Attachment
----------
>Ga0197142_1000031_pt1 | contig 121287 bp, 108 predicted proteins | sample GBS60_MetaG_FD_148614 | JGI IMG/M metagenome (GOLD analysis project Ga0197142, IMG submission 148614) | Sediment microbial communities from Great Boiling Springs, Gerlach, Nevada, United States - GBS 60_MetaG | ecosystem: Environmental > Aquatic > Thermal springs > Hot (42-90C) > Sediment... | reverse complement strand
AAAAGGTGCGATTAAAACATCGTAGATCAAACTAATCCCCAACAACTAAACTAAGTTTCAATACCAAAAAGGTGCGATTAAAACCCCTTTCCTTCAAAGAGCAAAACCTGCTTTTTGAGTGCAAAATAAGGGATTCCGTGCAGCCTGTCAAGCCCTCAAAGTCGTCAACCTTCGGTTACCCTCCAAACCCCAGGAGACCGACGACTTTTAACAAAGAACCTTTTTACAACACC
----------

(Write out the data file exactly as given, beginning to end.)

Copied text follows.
>Ga0197142_1000031_pt1 | contig 121287 bp, 108 predicted proteins | sample GBS60_MetaG_FD_148614 | JGI IMG/M metagenome (GOLD analysis project Ga0197142, IMG submission 148614) | Sediment microbial communities from Great Boiling Springs, Gerlach, Nevada, United States - GBS 60_MetaG | ecosystem: Environmental > Aquatic > Thermal springs > Hot (42-90C) > Sediment... | reverse complement strand
AAAAGGTGCGATTAAAACATCGTAGATCAAACTAATCCCCAACAACTAAACTAAGTTTCAATACCAAAAAGGTGCGATTAAAACCCCTTTCCTTCAAAGAGCAAAACCTGCTTTTTGAGTGCAAAATAAGGGATTCCGTGCAGCCTGTCAAGCCCTCAAAGTCGTCAACCTTCGGTTACCCTCCAAACCCCAGGAGACCGACGACTTTTAACAAAGAACCTTTTTACAACACC